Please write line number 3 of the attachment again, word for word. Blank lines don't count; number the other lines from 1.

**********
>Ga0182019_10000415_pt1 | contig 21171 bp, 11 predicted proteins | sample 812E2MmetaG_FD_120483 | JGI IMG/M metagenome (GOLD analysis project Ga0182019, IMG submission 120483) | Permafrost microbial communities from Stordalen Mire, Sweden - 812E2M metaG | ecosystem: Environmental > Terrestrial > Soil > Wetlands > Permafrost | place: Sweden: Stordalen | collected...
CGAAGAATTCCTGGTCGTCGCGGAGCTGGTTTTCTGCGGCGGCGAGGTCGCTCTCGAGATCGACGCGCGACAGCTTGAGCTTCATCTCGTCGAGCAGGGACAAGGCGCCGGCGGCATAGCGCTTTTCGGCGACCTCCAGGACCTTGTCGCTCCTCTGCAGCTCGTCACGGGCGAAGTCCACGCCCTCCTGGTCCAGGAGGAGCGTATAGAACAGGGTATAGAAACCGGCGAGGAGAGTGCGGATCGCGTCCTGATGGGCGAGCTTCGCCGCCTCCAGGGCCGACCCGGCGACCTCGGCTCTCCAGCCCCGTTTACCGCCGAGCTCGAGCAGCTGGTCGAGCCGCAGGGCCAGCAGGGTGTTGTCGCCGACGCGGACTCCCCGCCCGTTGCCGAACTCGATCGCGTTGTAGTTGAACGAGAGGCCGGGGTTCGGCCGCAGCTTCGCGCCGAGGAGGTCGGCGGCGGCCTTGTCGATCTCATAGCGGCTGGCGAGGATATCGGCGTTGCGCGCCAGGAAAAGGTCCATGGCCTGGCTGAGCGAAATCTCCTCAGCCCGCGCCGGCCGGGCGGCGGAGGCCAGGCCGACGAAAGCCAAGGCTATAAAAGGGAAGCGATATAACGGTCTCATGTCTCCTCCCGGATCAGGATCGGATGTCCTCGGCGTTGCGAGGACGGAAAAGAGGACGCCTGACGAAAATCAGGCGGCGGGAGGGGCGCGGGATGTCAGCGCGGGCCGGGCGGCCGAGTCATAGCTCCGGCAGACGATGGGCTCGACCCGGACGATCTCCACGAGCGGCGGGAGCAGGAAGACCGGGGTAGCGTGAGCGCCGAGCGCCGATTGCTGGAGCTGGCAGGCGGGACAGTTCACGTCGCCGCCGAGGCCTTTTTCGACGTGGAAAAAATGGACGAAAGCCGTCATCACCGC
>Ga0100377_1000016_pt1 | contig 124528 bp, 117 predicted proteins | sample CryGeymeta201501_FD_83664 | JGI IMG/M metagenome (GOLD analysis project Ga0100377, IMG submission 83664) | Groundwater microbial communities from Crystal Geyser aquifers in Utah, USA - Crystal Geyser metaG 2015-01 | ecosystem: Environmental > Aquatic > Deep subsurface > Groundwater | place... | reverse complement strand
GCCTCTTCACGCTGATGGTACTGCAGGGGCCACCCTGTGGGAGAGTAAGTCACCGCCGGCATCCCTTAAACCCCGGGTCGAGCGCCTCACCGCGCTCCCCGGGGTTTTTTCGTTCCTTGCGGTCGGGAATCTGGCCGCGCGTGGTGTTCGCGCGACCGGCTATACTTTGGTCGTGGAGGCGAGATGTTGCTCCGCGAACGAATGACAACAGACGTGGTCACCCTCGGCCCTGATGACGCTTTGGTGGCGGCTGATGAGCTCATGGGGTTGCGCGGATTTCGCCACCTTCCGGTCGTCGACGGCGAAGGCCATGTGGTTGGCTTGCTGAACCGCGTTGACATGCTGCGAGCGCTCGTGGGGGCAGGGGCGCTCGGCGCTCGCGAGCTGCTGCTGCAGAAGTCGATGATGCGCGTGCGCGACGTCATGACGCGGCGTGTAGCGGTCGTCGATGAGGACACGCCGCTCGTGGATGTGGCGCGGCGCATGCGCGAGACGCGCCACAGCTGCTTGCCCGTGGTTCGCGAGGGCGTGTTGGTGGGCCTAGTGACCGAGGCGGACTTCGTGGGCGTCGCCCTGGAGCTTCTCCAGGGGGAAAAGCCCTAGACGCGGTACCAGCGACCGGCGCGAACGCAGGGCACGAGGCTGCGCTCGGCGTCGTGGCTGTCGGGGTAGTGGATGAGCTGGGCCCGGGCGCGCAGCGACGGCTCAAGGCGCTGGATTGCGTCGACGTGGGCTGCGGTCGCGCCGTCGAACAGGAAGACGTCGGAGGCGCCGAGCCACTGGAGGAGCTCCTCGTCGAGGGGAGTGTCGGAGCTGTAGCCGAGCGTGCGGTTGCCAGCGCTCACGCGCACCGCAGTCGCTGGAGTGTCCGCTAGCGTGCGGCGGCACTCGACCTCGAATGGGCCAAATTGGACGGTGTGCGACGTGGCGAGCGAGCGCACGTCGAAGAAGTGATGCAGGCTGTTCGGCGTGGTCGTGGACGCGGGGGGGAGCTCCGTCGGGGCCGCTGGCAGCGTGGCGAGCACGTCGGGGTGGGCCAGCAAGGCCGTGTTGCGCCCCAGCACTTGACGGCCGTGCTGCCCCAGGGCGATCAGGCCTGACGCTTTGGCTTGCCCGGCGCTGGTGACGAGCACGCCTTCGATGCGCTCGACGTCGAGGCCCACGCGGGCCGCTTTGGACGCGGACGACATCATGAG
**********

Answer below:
>Ga0100377_1000016_pt1 | contig 124528 bp, 117 predicted proteins | sample CryGeymeta201501_FD_83664 | JGI IMG/M metagenome (GOLD analysis project Ga0100377, IMG submission 83664) | Groundwater microbial communities from Crystal Geyser aquifers in Utah, USA - Crystal Geyser metaG 2015-01 | ecosystem: Environmental > Aquatic > Deep subsurface > Groundwater | place... | reverse complement strand